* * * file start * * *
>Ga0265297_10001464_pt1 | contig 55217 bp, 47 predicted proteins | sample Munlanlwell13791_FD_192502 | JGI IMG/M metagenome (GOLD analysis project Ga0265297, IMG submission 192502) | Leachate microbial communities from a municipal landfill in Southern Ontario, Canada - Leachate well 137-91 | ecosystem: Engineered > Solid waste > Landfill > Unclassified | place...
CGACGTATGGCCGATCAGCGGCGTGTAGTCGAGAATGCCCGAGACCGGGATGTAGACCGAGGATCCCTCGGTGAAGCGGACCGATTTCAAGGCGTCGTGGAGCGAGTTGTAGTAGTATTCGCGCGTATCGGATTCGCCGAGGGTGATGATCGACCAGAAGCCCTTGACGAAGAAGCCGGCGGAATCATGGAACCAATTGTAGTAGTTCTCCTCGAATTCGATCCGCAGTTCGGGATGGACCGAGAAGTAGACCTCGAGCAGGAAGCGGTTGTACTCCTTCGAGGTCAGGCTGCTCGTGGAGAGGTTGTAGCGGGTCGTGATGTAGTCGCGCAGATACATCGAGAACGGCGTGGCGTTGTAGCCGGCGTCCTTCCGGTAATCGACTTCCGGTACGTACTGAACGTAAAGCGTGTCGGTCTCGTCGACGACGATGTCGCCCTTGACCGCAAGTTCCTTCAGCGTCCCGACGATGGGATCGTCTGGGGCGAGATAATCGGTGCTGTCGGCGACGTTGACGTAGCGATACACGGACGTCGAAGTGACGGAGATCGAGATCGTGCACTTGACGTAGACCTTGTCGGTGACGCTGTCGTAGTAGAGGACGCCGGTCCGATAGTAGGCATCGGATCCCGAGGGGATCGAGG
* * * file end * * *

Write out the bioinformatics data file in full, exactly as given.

>Ga0265297_10001464_pt1 | contig 55217 bp, 47 predicted proteins | sample Munlanlwell13791_FD_192502 | JGI IMG/M metagenome (GOLD analysis project Ga0265297, IMG submission 192502) | Leachate microbial communities from a municipal landfill in Southern Ontario, Canada - Leachate well 137-91 | ecosystem: Engineered > Solid waste > Landfill > Unclassified | place...
CGACGTATGGCCGATCAGCGGCGTGTAGTCGAGAATGCCCGAGACCGGGATGTAGACCGAGGATCCCTCGGTGAAGCGGACCGATTTCAAGGCGTCGTGGAGCGAGTTGTAGTAGTATTCGCGCGTATCGGATTCGCCGAGGGTGATGATCGACCAGAAGCCCTTGACGAAGAAGCCGGCGGAATCATGGAACCAATTGTAGTAGTTCTCCTCGAATTCGATCCGCAGTTCGGGATGGACCGAGAAGTAGACCTCGAGCAGGAAGCGGTTGTACTCCTTCGAGGTCAGGCTGCTCGTGGAGAGGTTGTAGCGGGTCGTGATGTAGTCGCGCAGATACATCGAGAACGGCGTGGCGTTGTAGCCGGCGTCCTTCCGGTAATCGACTTCCGGTACGTACTGAACGTAAAGCGTGTCGGTCTCGTCGACGACGATGTCGCCCTTGACCGCAAGTTCCTTCAGCGTCCCGACGATGGGATCGTCTGGGGCGAGATAATCGGTGCTGTCGGCGACGTTGACGTAGCGATACACGGACGTCGAAGTGACGGAGATCGAGATCGTGCACTTGACGTAGACCTTGTCGGTGACGCTGTCGTAGTAGAGGACGCCGGTCCGATAGTAGGCATCGGATCCCGAGGGGATCGAGG